Literally a peek inside the new artists collaboration at 1475 Gerrard Street East. It wasn’t open when I pressed my camera to the glass.
The Space looks a little less spacious than the previous location a couple of blocks west, at least in width, but it seems perfectly serviceable for gallery hangings and it’s definitely spiffier. I’ll return when there’s someone there and learn what’s new. The Gerrard India Bazaar strip is revitalizing and the new stores are not all Indian or Pakistani. Don’t worry, though. The subcontinental restaurants, kitchenware, fabric and food stores are all still there.
The advantages of ignoring the commercial product known as TV and Radio “News” are many. I have been avoiding the hype for a couple of weeks and I like it.
There was a time when keeping up with the news was a responsible thing to do, but in today’s saturated environment, it’s almost impossible NOT to hear every message that is fired at us. If I can actually avoid a message, friends are happy to find someone that they can tell about it.
Here, for no particular reason, is a comparison of the maple leaf colours of trees in our yard. The red-leafed tree in the front yard is still a skinny little thing. In the back yard, the yellow-leafed tree is probably as old as I am.
The leaves are just as the scanner saw them … no colour adjustments.
Come Rain, Come Shine
The Last Poems of Raymond Souster
Donna Dunlop, Editor
Printed in Canada by Asquith Press, 2014
Email contact: firstname.lastname@example.org
Naturally, there are many poems about death and loss and poor health and medical treatment. These are interspersed with sensitive, beautiful pieces about small pleasures and deep loves.
Is the “she”, whom he adores, one particular woman? I think so. His tender appreciations of her touch and her affection are moving. When he contemplates how her loss would destroy him, I am convinced. But “she” is universal, too, because the feelings Souster conveys are recognizable to any man.
The collection is not all profound themes and hard-won wisdom, though. There are some fine jabs at politicians in general and at the Ford brothers in particular. Human stupidity gets some knocks. Working class causes are defended and honoured.
Most of all, this very good collection builds a picture of an end-of-life seesaw that arcs through despair, resignation, opinion, recollection and love, pivoting on the poet’s courage to face oblivion without giving in to it before time is up. Raymond Souster dictated his last poem on October 5th, 2012. He died on the 19th at the age of 91.
You know you’re slowing down when the post office delivers parcels before you are ready! Yesterday, RAM upgrades arrived for Danica’s laptop and iMac. Pushing procrastination aside, I installed the 8GB kit today. The laptop is ready for Mac OSX Yosemite (when Yosemite is ready for the laptop. Still too buggy.) Continue reading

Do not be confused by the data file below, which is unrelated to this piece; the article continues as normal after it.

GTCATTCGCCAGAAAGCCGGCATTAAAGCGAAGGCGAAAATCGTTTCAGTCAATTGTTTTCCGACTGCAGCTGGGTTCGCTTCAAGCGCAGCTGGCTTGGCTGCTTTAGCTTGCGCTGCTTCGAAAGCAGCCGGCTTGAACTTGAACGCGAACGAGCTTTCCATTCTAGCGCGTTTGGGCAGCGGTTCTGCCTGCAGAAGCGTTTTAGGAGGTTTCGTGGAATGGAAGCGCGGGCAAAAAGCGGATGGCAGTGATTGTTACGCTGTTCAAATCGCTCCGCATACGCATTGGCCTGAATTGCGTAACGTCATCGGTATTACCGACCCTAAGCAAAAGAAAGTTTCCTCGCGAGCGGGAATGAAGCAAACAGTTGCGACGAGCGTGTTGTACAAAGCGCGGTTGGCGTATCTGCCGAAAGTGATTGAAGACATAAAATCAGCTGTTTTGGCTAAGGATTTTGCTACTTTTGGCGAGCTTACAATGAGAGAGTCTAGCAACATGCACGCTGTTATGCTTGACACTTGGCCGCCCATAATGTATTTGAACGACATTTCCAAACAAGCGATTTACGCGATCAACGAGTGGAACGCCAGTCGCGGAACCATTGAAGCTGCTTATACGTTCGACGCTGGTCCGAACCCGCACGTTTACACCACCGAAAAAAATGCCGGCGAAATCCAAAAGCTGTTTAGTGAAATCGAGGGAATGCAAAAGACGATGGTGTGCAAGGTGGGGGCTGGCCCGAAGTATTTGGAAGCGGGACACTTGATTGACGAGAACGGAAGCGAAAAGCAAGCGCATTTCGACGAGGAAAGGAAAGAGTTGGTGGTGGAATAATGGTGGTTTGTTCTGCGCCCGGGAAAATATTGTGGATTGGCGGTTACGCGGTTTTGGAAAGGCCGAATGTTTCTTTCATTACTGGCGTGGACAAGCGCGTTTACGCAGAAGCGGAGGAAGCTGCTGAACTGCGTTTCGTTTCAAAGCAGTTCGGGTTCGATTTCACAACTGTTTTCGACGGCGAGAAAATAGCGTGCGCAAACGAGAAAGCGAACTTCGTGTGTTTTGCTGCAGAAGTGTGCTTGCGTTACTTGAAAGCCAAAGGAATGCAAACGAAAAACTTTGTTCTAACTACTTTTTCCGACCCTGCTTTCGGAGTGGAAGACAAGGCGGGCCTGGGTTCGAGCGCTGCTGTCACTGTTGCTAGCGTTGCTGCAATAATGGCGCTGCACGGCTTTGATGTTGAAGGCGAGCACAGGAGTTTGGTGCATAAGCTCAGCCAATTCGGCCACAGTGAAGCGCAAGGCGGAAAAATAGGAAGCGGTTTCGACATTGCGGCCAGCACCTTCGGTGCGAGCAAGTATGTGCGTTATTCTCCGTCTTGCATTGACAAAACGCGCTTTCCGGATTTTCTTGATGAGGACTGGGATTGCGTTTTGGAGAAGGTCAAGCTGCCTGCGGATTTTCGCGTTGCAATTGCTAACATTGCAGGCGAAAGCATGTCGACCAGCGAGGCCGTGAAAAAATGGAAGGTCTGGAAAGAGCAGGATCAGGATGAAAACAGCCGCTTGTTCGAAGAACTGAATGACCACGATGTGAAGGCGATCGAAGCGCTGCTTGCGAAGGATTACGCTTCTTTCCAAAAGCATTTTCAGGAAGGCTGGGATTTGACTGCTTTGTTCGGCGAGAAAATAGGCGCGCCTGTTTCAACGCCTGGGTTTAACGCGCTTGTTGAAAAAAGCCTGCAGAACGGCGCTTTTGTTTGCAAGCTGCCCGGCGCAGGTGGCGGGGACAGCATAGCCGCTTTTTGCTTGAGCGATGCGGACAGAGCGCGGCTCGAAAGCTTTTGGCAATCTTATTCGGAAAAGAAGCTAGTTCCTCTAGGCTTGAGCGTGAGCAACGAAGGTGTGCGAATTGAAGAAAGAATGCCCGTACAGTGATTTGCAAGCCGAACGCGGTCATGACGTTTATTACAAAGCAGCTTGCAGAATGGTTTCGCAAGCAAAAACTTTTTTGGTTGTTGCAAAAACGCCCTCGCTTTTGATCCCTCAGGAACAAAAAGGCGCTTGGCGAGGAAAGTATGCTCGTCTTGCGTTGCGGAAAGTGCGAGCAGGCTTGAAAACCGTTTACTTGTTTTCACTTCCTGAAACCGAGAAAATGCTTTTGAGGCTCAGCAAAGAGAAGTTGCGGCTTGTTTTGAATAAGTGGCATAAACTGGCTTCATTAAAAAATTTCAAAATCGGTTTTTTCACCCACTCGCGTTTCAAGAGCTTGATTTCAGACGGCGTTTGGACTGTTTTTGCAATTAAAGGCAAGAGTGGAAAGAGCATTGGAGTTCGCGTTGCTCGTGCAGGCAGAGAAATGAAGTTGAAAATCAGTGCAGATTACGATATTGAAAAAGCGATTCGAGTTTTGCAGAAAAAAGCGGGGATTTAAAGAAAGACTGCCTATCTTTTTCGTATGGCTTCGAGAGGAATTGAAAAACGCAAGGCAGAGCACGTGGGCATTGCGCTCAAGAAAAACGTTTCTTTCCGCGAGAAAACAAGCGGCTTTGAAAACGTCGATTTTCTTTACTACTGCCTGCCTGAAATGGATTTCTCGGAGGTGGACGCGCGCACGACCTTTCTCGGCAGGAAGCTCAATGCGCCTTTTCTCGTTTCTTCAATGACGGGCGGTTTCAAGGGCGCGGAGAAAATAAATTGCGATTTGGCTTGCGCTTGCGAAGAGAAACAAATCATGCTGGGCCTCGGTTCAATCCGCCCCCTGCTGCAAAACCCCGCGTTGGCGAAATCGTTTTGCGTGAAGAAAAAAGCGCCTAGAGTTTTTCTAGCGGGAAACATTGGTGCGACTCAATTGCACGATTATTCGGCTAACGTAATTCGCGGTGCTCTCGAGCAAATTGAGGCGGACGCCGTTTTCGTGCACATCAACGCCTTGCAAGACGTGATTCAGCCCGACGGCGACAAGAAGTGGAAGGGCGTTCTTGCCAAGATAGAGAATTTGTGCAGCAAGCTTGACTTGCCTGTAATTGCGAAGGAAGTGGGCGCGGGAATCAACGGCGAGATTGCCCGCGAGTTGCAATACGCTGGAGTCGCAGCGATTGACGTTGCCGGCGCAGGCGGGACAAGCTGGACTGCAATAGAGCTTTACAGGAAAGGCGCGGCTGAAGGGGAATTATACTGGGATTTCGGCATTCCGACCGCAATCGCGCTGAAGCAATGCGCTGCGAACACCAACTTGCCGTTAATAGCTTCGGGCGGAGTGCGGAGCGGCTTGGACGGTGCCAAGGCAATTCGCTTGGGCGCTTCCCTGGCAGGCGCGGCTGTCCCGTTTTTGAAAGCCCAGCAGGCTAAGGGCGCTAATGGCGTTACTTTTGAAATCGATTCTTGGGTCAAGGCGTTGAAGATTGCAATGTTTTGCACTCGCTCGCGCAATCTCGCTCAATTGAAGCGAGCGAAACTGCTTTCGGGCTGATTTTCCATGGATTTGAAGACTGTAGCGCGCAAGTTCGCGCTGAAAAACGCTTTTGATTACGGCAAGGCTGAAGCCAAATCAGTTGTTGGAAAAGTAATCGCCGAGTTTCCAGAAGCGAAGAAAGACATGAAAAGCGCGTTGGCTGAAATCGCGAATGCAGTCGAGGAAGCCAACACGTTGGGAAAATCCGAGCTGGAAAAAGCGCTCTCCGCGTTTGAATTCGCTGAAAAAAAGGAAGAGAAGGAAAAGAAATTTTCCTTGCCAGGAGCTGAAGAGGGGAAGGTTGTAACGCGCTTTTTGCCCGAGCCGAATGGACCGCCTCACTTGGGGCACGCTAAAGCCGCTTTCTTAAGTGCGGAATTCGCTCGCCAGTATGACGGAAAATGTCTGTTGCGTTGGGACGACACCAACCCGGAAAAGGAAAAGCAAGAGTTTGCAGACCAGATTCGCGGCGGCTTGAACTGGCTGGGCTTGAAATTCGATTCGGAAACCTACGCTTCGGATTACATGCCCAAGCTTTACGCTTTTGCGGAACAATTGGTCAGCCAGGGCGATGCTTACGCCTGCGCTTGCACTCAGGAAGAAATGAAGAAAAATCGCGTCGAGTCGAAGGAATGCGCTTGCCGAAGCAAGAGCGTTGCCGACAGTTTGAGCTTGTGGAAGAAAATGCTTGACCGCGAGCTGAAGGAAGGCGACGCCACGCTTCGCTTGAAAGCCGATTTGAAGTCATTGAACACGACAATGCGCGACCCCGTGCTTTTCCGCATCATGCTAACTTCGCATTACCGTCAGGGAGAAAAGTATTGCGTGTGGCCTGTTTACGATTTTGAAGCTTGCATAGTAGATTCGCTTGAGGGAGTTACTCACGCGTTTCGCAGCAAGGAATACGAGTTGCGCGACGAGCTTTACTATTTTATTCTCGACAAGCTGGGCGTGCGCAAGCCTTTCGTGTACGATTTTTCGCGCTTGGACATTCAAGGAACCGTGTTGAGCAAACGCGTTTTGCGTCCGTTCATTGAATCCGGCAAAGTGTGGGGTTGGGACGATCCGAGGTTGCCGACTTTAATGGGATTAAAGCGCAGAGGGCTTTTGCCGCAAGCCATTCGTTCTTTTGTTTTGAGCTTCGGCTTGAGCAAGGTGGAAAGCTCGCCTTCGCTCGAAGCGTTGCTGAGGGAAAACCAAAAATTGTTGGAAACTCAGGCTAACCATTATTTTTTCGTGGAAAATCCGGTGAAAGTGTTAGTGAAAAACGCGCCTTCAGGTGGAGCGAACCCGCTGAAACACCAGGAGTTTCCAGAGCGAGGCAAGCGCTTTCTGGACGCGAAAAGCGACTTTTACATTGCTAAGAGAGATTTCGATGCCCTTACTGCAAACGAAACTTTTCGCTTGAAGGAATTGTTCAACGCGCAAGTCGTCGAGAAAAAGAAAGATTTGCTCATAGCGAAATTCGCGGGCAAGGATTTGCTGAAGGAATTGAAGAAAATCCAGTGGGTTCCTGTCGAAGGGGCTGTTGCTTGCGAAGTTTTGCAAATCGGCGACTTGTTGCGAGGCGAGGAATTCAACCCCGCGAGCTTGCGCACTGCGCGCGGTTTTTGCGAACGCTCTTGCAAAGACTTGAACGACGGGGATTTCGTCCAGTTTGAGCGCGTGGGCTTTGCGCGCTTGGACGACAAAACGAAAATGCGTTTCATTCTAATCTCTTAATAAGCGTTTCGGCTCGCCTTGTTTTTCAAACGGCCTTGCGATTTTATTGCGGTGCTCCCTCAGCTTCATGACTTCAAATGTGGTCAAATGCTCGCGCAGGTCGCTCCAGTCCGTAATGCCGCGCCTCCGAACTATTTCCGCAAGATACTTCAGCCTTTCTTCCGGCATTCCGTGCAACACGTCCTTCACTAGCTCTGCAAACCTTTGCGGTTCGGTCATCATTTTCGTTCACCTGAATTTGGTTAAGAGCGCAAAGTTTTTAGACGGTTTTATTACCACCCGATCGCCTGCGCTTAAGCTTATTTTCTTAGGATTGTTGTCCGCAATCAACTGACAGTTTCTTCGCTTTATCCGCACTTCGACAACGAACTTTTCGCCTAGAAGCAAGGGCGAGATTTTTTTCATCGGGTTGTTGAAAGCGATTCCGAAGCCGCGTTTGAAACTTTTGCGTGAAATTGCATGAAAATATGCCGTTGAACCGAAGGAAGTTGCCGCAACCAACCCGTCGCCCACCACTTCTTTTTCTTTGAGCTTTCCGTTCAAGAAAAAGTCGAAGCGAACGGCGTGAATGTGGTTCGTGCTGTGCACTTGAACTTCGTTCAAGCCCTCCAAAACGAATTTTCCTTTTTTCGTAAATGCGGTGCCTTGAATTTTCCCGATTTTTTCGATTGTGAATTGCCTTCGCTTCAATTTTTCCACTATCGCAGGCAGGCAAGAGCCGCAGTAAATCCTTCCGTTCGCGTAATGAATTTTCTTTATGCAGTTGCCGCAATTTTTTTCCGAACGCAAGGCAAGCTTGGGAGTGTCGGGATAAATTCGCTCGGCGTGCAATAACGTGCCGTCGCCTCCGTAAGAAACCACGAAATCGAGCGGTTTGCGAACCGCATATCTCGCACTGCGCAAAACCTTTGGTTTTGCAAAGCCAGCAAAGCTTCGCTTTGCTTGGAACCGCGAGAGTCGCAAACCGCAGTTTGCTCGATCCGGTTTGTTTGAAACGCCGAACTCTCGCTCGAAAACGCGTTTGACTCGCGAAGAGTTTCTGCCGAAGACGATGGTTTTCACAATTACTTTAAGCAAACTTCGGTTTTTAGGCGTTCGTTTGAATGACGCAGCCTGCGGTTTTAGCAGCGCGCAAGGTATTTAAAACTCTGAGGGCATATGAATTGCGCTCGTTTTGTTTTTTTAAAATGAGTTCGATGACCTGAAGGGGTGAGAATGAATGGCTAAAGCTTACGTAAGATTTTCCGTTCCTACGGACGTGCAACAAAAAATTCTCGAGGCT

A word with the artist, who is now safely dead
Alex Colville, you are irritating. Are you an artist of stature or not? Certainly, your output over a long lifetime deserves respect. Your work ethic, commitment and perseverance is unquestionable. Your technique, solid and consistent.
And yet, and yet … you seem so chilly, distant, stiff. Your renderings of human figures are awkward and oddly proportioned. When your subjects show their faces, their gazes are mannequin blank. When you hide their faces, the disturbing, anonymizing effect becomes predictable and a bit tiresome after a few paintings. Continue reading
Today, Peter and I started a nice walk from the Brickworks at the bottom of the Don Valley and climbed to the Mount Pleasant Cemetery, then back down the hill to Bayview. The pathway edges along the course on Mud Creek, which empties into the Don River. To judge by the way the creek banks are built up and fortified, there are times when the creek is a mighty torrent.
It was perfect autumn day. We started out by bracing ourselves with coffee and fresh-baked blueberry scones at the Brickworks Café, then walked off the calories and took in the colours.
Four years ago, Toronto made a very stupid mistake choosing a mayor. Gotta go help fix that. Back soon.
[There! Now EVERYBODY is disappointed, unhappy and suspicious. Back to normal. 🙂 ]
I have been clearing an old hard drive and came across this photo from the last year of the last century. Graham and Marguerite were at our place for dinner and the guys were hamming it up for the camera. I’m glad I found it and wish I had been able to give it to Gillian for her memorial slideshow at last week’s gathering.
Here’s another image I didn’t know I had … a painting by my grandfather, W.E. Anderson. He was Helen’s father, a physician by profession, but an ardent amateur painter, too. I believe my brother has the picture.
I see how grandfather probably thought this was how “serious” painting should be done. A serious man, seriously old and sage, reading a seriously thick book with intense concentration. A borrowed “Thinker” fist-to-mouth from Rodin, a full bookshelf, taste in art objects implied by the ceramic vase.
There is a kind of paint-by-numbers naiveté about it, and at the same time, serious ambition. The old man/books theme was probably borrowed from Rembrandt, whom grandfather properly admired greatly. Helen liked to recall that he “owned a Rembrandt” that was lost in a disastrous house fire. I think he probably did own a Rembrandt etching that went up in smoke.
While I’m reminiscing, I may as well recall what my grandmother was reported to have said to her daughter, consoling herself after the fire. “Well, at least your father still has his education, and I have my permanent hairdo”.
Quite a show going on up there.